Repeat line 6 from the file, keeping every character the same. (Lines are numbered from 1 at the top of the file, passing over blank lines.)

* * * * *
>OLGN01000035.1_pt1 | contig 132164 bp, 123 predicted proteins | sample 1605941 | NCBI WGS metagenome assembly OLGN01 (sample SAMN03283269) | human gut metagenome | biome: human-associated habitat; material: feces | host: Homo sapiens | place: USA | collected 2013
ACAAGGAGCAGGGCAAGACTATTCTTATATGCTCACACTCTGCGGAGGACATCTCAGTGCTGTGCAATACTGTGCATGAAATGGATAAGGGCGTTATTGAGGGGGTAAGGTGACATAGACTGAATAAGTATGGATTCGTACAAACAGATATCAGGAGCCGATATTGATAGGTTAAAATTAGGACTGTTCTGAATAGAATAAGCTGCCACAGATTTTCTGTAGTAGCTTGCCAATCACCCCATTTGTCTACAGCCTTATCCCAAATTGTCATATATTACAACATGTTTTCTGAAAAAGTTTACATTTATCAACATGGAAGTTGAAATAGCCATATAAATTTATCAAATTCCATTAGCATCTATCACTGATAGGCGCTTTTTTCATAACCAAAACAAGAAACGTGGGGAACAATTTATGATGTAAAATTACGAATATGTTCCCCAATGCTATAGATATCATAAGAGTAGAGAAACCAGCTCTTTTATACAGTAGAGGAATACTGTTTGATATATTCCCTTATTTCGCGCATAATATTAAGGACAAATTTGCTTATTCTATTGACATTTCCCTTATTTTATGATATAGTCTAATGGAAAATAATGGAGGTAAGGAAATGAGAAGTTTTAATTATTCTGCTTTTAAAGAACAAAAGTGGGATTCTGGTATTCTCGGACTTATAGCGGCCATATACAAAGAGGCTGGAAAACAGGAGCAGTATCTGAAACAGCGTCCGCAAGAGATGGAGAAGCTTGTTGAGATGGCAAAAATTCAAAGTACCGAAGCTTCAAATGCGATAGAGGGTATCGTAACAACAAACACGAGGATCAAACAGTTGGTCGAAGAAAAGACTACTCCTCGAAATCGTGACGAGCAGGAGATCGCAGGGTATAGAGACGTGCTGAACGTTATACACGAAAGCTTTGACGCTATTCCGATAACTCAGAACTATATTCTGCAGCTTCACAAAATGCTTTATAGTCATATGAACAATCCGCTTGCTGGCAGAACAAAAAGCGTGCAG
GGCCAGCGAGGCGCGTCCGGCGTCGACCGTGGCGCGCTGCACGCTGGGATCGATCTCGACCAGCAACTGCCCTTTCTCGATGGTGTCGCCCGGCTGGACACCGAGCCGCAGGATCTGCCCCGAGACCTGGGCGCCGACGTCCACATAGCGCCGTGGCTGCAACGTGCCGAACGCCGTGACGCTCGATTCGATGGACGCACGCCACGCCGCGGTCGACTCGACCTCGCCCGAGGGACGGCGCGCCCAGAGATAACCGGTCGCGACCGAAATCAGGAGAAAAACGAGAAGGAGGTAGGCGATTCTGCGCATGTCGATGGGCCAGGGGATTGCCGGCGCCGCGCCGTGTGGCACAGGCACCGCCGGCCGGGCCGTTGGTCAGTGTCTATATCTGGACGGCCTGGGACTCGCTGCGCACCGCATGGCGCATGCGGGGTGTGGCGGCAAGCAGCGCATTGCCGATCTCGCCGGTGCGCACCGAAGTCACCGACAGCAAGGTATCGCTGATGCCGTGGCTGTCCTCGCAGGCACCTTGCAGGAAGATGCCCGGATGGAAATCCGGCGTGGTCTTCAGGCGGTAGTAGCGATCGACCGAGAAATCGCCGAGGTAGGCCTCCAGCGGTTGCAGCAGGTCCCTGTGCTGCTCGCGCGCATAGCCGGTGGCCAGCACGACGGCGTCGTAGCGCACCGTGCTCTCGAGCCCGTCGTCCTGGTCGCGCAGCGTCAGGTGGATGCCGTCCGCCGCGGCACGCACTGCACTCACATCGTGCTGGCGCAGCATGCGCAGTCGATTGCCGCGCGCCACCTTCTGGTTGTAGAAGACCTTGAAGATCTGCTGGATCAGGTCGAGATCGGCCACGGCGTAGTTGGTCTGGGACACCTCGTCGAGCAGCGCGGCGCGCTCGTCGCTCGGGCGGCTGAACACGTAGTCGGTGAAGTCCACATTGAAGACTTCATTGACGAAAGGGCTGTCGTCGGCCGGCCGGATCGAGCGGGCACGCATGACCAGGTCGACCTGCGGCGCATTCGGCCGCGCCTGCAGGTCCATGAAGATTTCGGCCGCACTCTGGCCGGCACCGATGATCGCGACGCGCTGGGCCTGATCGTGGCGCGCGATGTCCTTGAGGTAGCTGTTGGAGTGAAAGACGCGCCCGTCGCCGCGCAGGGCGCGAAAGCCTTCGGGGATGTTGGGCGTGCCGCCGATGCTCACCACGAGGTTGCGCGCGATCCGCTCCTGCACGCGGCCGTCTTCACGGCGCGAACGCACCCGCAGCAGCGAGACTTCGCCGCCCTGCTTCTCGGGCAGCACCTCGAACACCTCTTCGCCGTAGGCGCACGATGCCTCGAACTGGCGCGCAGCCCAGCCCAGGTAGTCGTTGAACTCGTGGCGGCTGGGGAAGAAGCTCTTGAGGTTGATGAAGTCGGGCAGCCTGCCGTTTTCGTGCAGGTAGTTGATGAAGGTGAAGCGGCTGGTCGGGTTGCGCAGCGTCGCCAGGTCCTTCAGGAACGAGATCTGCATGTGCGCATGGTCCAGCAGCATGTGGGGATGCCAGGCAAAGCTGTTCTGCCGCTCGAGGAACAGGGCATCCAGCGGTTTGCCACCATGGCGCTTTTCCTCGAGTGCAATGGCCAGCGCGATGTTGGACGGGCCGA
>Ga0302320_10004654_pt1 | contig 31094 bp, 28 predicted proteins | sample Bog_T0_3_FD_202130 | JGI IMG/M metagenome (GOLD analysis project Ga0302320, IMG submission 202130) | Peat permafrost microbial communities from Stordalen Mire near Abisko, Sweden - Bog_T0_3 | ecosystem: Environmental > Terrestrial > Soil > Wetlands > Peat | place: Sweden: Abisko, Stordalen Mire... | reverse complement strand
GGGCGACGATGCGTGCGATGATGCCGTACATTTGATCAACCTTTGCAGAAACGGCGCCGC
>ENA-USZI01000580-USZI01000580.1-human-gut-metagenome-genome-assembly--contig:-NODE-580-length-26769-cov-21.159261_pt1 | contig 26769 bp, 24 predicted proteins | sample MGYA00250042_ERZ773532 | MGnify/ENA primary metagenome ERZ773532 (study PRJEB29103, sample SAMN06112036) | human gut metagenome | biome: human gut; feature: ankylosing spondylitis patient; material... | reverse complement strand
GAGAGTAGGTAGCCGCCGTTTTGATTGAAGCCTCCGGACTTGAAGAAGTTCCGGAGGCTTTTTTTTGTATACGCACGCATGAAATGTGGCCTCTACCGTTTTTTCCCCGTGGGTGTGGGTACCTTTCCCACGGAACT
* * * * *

>ENA-USZI01000580-USZI01000580.1-human-gut-metagenome-genome-assembly--contig:-NODE-580-length-26769-cov-21.159261_pt1 | contig 26769 bp, 24 predicted proteins | sample MGYA00250042_ERZ773532 | MGnify/ENA primary metagenome ERZ773532 (study PRJEB29103, sample SAMN06112036) | human gut metagenome | biome: human gut; feature: ankylosing spondylitis patient; material... | reverse complement strand